January 4, 2017 by

Fake Software Updates Can Lead To Stolen Keychains On Apple Products


Recently there has been a small uptick in the occurrences in fake software updates, in particular Adobe Flash Player. These especially have been seen targeting Macbooks and other Apple products in order to steal their keychains. This kind of attack can compromise all passwords that were ever saved on all the devices tied to that Apple ID.

Adobe Flash Player is used to deliver high quality web content and animation for viewing and streaming both video and audio. It is hard to find computers and web browsers that don’t have Flash Player installed. Since it is such a commonality many people are use to receiving what seems like almost constant update alerts. These updates are usually done to fix the security vulnerabilities that are found within Flash Player. Hackers have taken advantage of this to create fake updates that deliver malware.

The type of malware that is commonly seen now on Macs focuses on gaining access to the keychain. The keychain is a password management system which stores all passwords for applications, servers, and websites. It also can store sensitive information such as credit card numbers, and PINs for bank accounts. If you choose to use the Keychain, passwords are made accessible on all devices sharing the Apple ID.

In the unfortunate event that your information is compromised via this method, you will have to reset all of your passwords that were stored on the keychain. On top of this, you will also need to ensure that you have removed the attackers access after resetting your password, so they are no longer able to maintain access via active sessions. You will also need to notify any bank or any related financial institutions if your PIN number or other personal information was stored in the keychain and stolen to prevent or stop further financial losses. In addition, you need to ensure that any other personal information such as social security numbers is safe potentially by using identity theft monitoring. In the worst case scenario, the attacker has gained control of the computer and changed your passwords. If this is the case, you should contact Apple as well as a cybersecurity company in the event you need assistance in remediating this problem.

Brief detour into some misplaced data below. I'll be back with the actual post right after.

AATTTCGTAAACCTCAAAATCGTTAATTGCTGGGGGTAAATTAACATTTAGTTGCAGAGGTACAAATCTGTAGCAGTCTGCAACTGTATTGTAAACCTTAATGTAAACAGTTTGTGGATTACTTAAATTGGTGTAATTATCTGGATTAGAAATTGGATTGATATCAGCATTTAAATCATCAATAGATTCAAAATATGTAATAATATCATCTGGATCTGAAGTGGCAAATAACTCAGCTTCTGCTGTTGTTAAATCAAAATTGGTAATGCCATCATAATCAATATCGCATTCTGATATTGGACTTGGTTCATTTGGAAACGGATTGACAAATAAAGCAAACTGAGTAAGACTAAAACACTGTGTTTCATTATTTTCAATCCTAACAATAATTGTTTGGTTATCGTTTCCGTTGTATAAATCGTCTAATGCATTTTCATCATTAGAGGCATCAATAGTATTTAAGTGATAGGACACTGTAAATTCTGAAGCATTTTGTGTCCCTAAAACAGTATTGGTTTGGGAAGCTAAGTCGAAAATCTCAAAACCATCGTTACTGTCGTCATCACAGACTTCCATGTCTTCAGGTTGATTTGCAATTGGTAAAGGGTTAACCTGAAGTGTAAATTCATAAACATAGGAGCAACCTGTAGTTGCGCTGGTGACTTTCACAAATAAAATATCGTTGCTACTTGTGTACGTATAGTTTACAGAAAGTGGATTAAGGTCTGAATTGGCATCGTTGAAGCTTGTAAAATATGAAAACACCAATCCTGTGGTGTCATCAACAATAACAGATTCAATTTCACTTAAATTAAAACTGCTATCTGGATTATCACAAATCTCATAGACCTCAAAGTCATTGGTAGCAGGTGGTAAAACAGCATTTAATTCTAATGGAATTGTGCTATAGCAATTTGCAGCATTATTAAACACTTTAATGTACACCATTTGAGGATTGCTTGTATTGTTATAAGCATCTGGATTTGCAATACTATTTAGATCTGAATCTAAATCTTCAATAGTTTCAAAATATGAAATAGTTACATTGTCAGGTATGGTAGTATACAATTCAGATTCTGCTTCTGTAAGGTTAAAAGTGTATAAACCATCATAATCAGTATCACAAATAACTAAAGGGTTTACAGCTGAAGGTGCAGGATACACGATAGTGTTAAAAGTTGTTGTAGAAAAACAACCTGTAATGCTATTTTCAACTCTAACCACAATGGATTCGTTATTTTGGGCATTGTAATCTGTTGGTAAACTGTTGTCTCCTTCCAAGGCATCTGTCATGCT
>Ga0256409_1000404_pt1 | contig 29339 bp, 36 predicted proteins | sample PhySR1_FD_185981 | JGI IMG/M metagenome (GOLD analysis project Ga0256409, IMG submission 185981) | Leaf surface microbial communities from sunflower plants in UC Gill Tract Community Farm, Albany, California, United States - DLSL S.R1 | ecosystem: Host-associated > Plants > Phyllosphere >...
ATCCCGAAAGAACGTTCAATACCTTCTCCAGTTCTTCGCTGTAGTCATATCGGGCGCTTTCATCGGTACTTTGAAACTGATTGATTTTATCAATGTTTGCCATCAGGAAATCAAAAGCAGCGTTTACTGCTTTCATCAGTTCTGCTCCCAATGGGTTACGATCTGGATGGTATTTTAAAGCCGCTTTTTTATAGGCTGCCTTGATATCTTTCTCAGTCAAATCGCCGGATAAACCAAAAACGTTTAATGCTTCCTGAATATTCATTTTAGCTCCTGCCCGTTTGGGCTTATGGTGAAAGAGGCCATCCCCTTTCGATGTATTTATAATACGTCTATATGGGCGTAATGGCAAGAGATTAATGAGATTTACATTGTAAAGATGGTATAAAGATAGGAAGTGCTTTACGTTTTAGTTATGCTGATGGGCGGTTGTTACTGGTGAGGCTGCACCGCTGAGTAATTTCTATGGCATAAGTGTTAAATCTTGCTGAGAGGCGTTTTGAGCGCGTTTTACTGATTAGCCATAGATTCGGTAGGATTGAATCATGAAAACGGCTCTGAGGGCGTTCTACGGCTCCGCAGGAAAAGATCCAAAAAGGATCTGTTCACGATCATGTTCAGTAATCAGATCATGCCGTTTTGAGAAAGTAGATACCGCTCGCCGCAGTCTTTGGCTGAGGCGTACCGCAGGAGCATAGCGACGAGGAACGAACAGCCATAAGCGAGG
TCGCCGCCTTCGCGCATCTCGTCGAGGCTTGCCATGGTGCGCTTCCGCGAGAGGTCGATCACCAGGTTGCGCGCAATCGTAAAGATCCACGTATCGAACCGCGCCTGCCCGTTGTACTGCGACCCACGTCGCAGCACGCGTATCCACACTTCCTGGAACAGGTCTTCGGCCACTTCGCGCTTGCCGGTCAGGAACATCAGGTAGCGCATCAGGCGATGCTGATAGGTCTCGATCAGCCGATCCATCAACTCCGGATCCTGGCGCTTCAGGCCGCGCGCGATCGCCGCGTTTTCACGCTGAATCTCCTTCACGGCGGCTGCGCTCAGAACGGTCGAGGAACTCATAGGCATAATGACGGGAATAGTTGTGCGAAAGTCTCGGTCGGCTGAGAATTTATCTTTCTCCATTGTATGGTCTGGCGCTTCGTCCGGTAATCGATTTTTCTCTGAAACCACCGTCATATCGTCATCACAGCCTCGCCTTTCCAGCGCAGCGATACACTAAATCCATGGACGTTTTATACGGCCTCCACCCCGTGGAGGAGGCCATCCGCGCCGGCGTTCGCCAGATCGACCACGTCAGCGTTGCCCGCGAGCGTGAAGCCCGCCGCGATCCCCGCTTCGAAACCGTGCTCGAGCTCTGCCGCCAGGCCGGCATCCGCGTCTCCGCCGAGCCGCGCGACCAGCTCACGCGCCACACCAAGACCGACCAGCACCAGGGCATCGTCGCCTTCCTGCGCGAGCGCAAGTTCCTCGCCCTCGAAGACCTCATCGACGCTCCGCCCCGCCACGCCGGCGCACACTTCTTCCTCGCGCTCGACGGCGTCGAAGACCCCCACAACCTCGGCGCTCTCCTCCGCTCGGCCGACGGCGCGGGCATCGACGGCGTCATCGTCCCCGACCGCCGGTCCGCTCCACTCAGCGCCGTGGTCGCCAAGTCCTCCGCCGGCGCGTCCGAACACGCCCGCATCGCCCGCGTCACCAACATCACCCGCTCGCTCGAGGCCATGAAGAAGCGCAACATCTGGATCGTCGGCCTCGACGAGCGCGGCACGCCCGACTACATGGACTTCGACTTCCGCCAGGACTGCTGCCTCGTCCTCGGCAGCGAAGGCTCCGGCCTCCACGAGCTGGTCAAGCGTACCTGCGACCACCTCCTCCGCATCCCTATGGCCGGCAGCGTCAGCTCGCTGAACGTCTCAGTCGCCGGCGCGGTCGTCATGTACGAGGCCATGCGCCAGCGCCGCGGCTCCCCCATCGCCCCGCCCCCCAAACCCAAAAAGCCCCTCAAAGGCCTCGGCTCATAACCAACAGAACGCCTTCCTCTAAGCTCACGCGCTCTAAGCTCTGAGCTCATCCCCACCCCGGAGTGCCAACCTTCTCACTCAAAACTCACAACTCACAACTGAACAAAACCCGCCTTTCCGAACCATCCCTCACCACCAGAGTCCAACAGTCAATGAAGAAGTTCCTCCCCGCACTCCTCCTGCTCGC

A good security posture can help protect you from this type of compromise. Be sure to never click on links you do not recognize, never connect to strange wireless networks or ones that do not have passwords, and lastly, if it looks out of place it most likely is a scam.

About the author

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LIFARS is the global leader in Digital Forensics and Cyber Resiliency Services. Our experience spans two decades working on high profile events, often in concert with Law Enforcement Agencies around the world. Our proprietary methodology derives directly and indirectly from our experience working with and for U.S. Intelligence Agencies, Interpol, Europol, and NATO. We are solely dedicated to Cyber Resiliency and thus pay close attention to all aspects of our clients’ engagements experience while providing a strategic and integrated array of services to minimum risk and disruption while protecting your brand.

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